Arkansas jobless rate holds at 3.8%, employment numbers show little change

by Wesley Brown (wesbrocomm@gmail.com) 213 views 

Arkansas’ tight job market held serve in March in line with the national trend where unemployment rates in nearly all 50 states reported little or no change at the end of the first quarter, the U.S. Bureau of Labor Statistics (BLS) reported Friday (April 20).

Between February and March, Arkansas’ seasonally adjusted unemployment rate remained unchanged at 3.8% as the state’s 1,353,025-person labor pool declined by 742, a result of 1,291 fewer employed and 549 workers exiting the work force.

“Arkansas’ unemployment rate remained at 3.8% in March, mirroring the trend seen at the national level. The State’s jobless rate is currently three-tenths of a percentage point lower than that of the U.S.,” said Susan Price, operations manager for the state Department of Workforce Services’ BLS program.

Two weeks ago, the BLS reported that nation’s jobless rate held steady for the sixth straight month at 4.1% as the U.S. labor market added just over 100,000 jobs to payroll. That led U.S. Secretary of Labor Alexander Acosta to applaud the U.S. employment picture under President Donald Trump’s 15-month long watch.

Nationwide, the BLS reported unemployment rates were lower in March in 4 states, higher in 1 state, and stable in 45 states and the District of Columbia. Seventeen states had jobless rate decreases from a year earlier and 33 states and the District had little or no change. The national jobless rate is four percentage points lower than a year ago.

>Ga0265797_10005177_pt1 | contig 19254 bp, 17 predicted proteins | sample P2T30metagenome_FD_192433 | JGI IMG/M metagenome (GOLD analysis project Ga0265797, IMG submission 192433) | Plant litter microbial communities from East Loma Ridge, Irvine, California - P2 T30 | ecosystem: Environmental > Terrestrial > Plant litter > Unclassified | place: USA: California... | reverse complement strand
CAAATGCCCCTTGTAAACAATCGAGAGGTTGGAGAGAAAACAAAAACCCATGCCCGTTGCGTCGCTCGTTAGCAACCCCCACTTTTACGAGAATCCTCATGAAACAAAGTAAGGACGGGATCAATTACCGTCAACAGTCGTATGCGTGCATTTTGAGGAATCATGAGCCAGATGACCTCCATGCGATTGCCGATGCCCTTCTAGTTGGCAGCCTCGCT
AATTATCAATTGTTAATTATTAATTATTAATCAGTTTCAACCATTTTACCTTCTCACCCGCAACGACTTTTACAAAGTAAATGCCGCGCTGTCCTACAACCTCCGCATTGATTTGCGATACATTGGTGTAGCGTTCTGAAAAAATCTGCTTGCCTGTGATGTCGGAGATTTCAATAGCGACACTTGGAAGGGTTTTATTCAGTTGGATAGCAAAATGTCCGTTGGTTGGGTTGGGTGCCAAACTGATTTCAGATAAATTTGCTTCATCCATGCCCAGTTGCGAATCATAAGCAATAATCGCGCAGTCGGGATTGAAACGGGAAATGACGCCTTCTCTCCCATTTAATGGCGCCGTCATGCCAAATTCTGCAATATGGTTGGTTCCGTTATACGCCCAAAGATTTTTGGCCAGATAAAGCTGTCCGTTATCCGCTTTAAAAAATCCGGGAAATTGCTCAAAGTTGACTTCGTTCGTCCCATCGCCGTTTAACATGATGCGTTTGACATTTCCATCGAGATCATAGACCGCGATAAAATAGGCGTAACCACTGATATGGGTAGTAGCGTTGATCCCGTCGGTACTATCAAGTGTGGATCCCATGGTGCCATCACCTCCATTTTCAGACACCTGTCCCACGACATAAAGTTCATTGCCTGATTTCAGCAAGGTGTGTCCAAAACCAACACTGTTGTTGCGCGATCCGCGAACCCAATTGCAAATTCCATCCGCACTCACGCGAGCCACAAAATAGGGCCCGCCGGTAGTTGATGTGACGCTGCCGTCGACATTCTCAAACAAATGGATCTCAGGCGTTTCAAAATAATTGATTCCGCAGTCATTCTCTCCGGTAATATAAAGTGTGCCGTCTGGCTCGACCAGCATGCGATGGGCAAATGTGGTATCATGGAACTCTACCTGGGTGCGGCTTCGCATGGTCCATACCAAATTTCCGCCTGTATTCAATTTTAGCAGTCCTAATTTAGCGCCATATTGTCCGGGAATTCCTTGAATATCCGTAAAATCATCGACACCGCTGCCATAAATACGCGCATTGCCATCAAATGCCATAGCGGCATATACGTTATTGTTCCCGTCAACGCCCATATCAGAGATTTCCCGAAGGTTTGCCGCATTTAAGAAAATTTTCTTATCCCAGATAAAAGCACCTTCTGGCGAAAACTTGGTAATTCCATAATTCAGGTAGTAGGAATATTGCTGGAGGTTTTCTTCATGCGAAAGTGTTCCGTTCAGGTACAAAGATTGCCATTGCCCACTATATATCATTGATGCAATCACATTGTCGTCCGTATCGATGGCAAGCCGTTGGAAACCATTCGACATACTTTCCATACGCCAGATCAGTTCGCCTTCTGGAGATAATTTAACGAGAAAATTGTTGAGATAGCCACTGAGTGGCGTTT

Hawaii had the lowest unemployment rate in March at a tidy 2.1%, while Kentucky (4%) and Maine (2.7%) set new series lows. Alaska had the highest jobless rate at 7.3%. Texas and Utah had over-the-month increases in nonfarm payroll employment in March with job additions at 32,000 and 6,300, respectively.

In Arkansas, nonfarm payroll jobs in Arkansas increased 9,700 in March to total 1,243,300. Seven major industry sectors posted gains, with four adding 1,100 or more jobs each. Employment in leisure and hospitality rose 3,400, a typical seasonal expansion.

Trade, transportation, and utilities increased 2,900. Growth occurred in all three subsectors, signaling the start of the spring shopping season. Professional and business services added 1,900 jobs, almost all in administrative and support services. Government hiring jumped by 1,100, mostly at the state and local level.

Compared to a year ago, Arkansas’ nonfarm payroll employment is up 4,900. Growth was reported in seven major industry sectors, including 2,000 new positions in the rebounding manufacturing sector as both nondurable and durable factories boosted employer payrolls to 158,400.

Employment in educational and health services rose 1,900 with additions in health care and social assistance largely offsetting the minor loss in educational services. Jobs in construction declined 1,200 over the year, due in part to the weather. Employment in information is down 1,200. Professional & business services and “other” services also saw minor declines.

Despite the noted decline of construction jobs in Arkansas, the Associated General Contractors (AGC) of America reported that 29 states have added jobs in the jobs in that blue-collar sector between February and March amid strong private-sector demand and new public-sector investments in school and airport construction.

“Construction employment continues to expand in most parts of the country as private-sector demand remains strong and limited, new public investments in infrastructure are beginning to have an impact,” said chief economist Ken Simonson. “The two greatest risks to future construction job growth are a lack of available, qualified workers and the potential impacts of new tariffs being imposed by and on the United States.”

AGC officials said the widespread job gains in the bellwether construction sector is welcome news, but cautioned that new tariffs announced by the Trump administration and counter measures from other trading partners could undermine demand for construction of shipping, logistics and manufacturing facilities.

“There are better ways to address trade imbalances than by undermining domestic economic growth,” said Stephen Sandherr, AGC’s CEO.

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